Call us at (866) 229-9441 or contact us through our online form to set up a free appointment.

Sexual Harassment Involving Doctors & Patients

The New York City Human Rights Law prohibits sexual harassment in public accommodations. Sexual harassment that is prohibited could consist of threats, intimidation, unwelcome sexual overtures or gestures, derogatory comments or epithets, coercion, or violence. Generally, doctors and the places that employ them are public accommodations and are subject to the New York City Human Rights Law. 

Most people think of physical touching, assault, groping, and sexualized remarks when they think of sexual harassment. A doctor who inappropriately touches, assaults, gropes, or makes sexualized remarks to you may be violating the New York City Human Rights Law. Moreover, sexual harassment can involve not just actions that appear to be driven by sexual desire but also those that involve treating a patient differently from other patients based on gender.

Sexual harassment against a transgender patient is also prohibited. It would likely be considered actionable sexual harassment for your doctor to use anti-gay or anti-lesbian epithets or other sexual epithets against you. No doctor should refuse to treat you based on your sex or harass you while you are having a physical or other examination. Under the New York City Human Rights Law, you are supposed to be permitted to use single-sex facilities, including bathrooms and programs consistent with your gender, regardless of which sex you were assigned at birth, your anatomy, your medical history, your appearance, or the sex indicated on your identification. Your doctor should not make offensive remarks about your gender identification or stop you from using a particular facility because you do not conform to sex stereotypes associated with the sex that you were assigned at birth or that shows on your medical records.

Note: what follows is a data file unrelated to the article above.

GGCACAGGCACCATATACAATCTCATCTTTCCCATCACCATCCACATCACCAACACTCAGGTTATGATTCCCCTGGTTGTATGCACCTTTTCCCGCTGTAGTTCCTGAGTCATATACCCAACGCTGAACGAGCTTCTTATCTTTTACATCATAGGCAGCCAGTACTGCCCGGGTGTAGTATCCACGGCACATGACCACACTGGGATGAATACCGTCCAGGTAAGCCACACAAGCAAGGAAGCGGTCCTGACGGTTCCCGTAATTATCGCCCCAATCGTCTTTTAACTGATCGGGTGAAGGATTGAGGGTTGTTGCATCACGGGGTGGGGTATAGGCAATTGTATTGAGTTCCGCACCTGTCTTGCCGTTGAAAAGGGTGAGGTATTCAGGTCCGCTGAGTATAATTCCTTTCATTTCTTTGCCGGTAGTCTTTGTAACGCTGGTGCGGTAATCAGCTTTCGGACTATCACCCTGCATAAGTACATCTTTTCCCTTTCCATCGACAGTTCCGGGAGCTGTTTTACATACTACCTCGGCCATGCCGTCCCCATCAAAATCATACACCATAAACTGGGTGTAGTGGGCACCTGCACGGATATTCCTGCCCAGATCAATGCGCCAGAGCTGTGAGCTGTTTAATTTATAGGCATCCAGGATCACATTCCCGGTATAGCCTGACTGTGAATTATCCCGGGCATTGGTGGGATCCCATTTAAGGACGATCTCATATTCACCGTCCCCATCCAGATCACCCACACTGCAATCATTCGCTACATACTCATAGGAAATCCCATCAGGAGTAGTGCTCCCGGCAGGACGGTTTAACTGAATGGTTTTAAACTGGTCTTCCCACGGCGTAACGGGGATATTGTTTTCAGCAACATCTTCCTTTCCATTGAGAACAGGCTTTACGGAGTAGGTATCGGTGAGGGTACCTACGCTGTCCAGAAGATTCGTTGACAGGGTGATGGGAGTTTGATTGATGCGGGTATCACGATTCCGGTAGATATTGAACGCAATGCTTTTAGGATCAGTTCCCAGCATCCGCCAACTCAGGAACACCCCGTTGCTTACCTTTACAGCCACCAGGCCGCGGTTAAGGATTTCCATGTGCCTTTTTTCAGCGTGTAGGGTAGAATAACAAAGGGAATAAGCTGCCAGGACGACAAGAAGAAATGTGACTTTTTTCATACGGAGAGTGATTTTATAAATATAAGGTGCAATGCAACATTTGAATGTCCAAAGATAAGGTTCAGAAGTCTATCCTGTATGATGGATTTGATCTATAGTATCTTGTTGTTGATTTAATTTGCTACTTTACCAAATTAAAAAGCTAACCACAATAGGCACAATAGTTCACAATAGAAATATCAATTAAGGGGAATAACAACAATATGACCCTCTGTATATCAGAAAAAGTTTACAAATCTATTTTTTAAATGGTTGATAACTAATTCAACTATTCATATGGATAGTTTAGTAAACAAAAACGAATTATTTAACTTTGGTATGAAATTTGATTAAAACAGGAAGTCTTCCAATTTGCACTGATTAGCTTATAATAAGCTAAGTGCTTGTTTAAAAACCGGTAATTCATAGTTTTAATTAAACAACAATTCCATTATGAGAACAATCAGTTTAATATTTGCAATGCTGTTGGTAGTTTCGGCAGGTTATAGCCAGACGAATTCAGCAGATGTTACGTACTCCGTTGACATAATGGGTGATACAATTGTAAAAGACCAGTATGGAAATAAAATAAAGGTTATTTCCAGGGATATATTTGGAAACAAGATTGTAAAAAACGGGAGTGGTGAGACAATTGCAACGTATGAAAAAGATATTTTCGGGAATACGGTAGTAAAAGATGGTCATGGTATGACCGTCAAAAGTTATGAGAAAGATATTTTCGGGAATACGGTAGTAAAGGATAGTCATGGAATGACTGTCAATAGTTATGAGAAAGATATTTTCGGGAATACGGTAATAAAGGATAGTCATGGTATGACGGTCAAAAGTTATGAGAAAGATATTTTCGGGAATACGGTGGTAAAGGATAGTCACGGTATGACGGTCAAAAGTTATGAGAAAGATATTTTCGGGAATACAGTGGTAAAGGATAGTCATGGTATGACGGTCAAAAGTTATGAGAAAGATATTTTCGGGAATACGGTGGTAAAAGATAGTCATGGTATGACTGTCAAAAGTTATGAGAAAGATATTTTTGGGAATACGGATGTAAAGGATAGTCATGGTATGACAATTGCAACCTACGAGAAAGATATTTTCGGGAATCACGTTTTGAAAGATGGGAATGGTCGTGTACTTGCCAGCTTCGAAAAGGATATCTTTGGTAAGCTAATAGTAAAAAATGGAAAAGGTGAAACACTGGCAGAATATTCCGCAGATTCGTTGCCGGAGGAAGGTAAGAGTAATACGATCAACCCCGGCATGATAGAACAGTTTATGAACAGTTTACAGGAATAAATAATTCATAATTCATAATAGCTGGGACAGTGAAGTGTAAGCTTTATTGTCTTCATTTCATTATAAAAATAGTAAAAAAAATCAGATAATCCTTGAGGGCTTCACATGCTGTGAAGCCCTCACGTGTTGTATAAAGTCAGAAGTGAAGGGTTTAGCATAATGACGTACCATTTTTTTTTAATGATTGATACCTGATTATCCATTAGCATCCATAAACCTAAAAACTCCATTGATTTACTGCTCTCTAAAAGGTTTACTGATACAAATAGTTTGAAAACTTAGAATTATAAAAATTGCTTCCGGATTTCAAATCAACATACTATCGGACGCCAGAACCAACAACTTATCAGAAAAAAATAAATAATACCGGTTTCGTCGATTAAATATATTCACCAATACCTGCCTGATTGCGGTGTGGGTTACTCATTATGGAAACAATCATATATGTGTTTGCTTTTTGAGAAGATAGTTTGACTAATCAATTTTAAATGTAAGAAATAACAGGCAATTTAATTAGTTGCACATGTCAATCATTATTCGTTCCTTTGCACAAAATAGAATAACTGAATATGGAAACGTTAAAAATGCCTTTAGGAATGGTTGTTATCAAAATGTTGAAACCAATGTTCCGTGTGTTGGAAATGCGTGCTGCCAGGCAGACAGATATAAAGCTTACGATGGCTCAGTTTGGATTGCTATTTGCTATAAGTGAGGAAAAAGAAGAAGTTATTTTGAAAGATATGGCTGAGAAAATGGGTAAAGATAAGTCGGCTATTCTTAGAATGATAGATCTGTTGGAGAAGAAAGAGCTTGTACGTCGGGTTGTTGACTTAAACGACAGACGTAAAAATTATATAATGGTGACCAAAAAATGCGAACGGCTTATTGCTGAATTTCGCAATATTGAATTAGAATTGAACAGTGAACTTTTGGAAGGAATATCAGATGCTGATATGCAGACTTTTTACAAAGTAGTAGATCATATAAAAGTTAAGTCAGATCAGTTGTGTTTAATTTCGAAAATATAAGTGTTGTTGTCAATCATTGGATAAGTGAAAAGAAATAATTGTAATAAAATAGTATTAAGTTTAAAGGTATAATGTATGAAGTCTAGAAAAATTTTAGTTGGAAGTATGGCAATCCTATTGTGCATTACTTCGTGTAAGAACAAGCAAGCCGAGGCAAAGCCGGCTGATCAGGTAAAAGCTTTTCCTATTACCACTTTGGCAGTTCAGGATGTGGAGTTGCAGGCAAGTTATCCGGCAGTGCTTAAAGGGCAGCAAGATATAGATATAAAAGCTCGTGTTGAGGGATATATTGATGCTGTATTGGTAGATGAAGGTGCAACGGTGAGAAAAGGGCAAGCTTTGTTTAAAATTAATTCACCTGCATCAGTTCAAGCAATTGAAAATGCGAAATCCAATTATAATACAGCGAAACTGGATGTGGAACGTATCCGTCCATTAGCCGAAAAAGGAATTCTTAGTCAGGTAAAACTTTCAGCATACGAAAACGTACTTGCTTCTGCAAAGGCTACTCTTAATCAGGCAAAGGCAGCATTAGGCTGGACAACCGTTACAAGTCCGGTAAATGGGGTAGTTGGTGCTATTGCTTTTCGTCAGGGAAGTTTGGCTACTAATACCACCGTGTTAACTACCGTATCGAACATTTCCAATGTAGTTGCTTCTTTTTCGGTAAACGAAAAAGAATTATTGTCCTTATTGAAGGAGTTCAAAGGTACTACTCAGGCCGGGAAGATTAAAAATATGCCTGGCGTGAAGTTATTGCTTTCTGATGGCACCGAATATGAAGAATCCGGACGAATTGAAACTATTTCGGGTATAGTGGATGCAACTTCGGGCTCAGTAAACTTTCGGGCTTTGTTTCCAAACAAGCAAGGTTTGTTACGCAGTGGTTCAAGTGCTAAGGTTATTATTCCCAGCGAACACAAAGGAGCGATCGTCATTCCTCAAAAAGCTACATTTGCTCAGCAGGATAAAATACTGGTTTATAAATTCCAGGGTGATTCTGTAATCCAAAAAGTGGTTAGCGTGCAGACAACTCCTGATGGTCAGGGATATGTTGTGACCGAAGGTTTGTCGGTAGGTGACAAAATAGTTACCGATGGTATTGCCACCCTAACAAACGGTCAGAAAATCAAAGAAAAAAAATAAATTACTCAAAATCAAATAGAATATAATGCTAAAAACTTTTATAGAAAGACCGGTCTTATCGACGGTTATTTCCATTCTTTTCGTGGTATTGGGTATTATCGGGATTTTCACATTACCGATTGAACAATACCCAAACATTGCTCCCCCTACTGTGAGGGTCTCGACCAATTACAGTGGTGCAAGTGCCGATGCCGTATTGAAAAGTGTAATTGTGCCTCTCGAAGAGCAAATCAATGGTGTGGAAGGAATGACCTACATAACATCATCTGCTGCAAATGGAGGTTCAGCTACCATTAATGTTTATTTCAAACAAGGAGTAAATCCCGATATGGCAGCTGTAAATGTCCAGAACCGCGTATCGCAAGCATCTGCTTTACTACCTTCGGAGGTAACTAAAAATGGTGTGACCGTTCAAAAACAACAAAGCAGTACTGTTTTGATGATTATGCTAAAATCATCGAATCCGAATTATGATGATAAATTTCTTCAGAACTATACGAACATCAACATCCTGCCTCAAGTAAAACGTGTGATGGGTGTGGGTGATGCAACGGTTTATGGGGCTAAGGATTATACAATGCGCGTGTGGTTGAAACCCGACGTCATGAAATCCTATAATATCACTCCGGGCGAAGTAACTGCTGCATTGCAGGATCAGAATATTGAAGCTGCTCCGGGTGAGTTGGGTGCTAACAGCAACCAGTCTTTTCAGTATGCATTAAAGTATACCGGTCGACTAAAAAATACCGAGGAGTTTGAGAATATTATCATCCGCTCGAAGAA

A doctor can be sued individually for sexual harassment under the New York City Human Rights Law. In some cases, it is appropriate for an attorney to bring common law causes of action against the doctor. Causes of action that could be appropriate include assault, battery, intentional infliction of emotional distress, and false imprisonment. Any doctor who aids, abets, incites, compels, or coerces another doctor to perpetrate sexual harassment may also be liable under the New York City Human Rights Law.

Additionally, a doctor's employer may be vicariously or directly liable for damages based on a doctor's sexual harassment of a patient. Under the New York City Human Rights Law at section 8-107 (13) (a), an employer can be liable for an unlawful discriminatory practice based on its employee or agent's conduct if it violates provisions against gender discrimination in public accommodations. In one case involving sexual harassment by a doctor, the court rejected the employer's argument that under case law related to respondeat superior (which applies to common law claims), employers are not responsible for the intentional torts of their employees.

If you believe that your doctor has sexually harassed you, you can report the doctor to the state medical board. When the harassment involves violence, such as assault or battery, you should also file a report with the police. In some cases, these reports proceed to criminal prosecution, but even if your case does not proceed in this manner, you can pursue civil remedies. You can report sexual harassment by a doctor to the New York City Commission on Human Rights, which has the power to impose civil penalties.

You may also wish to consult an attorney about pursuing a civil lawsuit against the doctor, as well as possibly the medical practice or hospital where the doctor works. Relief that may be available through a civil lawsuit alleging sexual harassment includes punitive damages and injunctive relief. Injunctive relief could involve an order that the doctor undergo sexual harassment training, that the doctor refrain from any further inappropriate conduct, or that the employer institute a stronger anti-sexual harassment policy.

Discuss Your Options with a Lawyer

At Phillips & Associates, Attorneys at Law, our experienced attorneys help clients with many different kinds of sexual harassment lawsuits, including claims based on sexual harassment involving doctors and patients. 

Contact us at (866) 229-9441 to discuss your case.